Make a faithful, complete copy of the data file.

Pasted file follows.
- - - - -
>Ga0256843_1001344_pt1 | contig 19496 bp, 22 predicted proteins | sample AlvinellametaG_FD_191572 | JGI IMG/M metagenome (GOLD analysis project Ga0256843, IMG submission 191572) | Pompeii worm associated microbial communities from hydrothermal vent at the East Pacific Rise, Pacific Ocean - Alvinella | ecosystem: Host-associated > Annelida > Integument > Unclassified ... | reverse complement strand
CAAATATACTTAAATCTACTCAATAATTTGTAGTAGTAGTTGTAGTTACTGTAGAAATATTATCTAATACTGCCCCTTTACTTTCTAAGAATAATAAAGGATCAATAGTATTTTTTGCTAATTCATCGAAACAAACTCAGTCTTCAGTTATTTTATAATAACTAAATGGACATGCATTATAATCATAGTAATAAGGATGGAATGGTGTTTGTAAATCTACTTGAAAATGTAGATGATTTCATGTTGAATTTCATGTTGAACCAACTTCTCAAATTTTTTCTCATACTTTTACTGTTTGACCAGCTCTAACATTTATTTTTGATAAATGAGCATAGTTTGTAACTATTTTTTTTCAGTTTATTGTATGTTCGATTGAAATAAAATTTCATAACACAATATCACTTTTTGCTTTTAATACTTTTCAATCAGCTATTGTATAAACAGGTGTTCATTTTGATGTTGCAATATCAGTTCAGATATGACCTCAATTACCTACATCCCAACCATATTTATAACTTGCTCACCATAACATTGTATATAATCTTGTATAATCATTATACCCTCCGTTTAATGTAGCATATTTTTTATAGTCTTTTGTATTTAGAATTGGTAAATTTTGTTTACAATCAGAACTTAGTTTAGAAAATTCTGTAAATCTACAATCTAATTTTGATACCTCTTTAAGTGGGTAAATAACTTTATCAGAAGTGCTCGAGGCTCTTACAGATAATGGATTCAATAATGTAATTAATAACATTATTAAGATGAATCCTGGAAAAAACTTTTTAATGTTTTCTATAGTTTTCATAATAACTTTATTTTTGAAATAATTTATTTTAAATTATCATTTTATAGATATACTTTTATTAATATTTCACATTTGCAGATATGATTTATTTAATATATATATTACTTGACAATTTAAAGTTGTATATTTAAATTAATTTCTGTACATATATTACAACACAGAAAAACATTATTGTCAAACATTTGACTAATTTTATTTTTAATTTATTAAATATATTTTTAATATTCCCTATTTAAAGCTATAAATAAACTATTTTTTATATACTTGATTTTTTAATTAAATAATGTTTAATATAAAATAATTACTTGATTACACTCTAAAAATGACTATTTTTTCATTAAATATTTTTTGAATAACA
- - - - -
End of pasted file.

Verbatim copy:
>Ga0256843_1001344_pt1 | contig 19496 bp, 22 predicted proteins | sample AlvinellametaG_FD_191572 | JGI IMG/M metagenome (GOLD analysis project Ga0256843, IMG submission 191572) | Pompeii worm associated microbial communities from hydrothermal vent at the East Pacific Rise, Pacific Ocean - Alvinella | ecosystem: Host-associated > Annelida > Integument > Unclassified ... | reverse complement strand
CAAATATACTTAAATCTACTCAATAATTTGTAGTAGTAGTTGTAGTTACTGTAGAAATATTATCTAATACTGCCCCTTTACTTTCTAAGAATAATAAAGGATCAATAGTATTTTTTGCTAATTCATCGAAACAAACTCAGTCTTCAGTTATTTTATAATAACTAAATGGACATGCATTATAATCATAGTAATAAGGATGGAATGGTGTTTGTAAATCTACTTGAAAATGTAGATGATTTCATGTTGAATTTCATGTTGAACCAACTTCTCAAATTTTTTCTCATACTTTTACTGTTTGACCAGCTCTAACATTTATTTTTGATAAATGAGCATAGTTTGTAACTATTTTTTTTCAGTTTATTGTATGTTCGATTGAAATAAAATTTCATAACACAATATCACTTTTTGCTTTTAATACTTTTCAATCAGCTATTGTATAAACAGGTGTTCATTTTGATGTTGCAATATCAGTTCAGATATGACCTCAATTACCTACATCCCAACCATATTTATAACTTGCTCACCATAACATTGTATATAATCTTGTATAATCATTATACCCTCCGTTTAATGTAGCATATTTTTTATAGTCTTTTGTATTTAGAATTGGTAAATTTTGTTTACAATCAGAACTTAGTTTAGAAAATTCTGTAAATCTACAATCTAATTTTGATACCTCTTTAAGTGGGTAAATAACTTTATCAGAAGTGCTCGAGGCTCTTACAGATAATGGATTCAATAATGTAATTAATAACATTATTAAGATGAATCCTGGAAAAAACTTTTTAATGTTTTCTATAGTTTTCATAATAACTTTATTTTTGAAATAATTTATTTTAAATTATCATTTTATAGATATACTTTTATTAATATTTCACATTTGCAGATATGATTTATTTAATATATATATTACTTGACAATTTAAAGTTGTATATTTAAATTAATTTCTGTACATATATTACAACACAGAAAAACATTATTGTCAAACATTTGACTAATTTTATTTTTAATTTATTAAATATATTTTTAATATTCCCTATTTAAAGCTATAAATAAACTATTTTTTATATACTTGATTTTTTAATTAAATAATGTTTAATATAAAATAATTACTTGATTACACTCTAAAAATGACTATTTTTTCATTAAATATTTTTTGAATAACA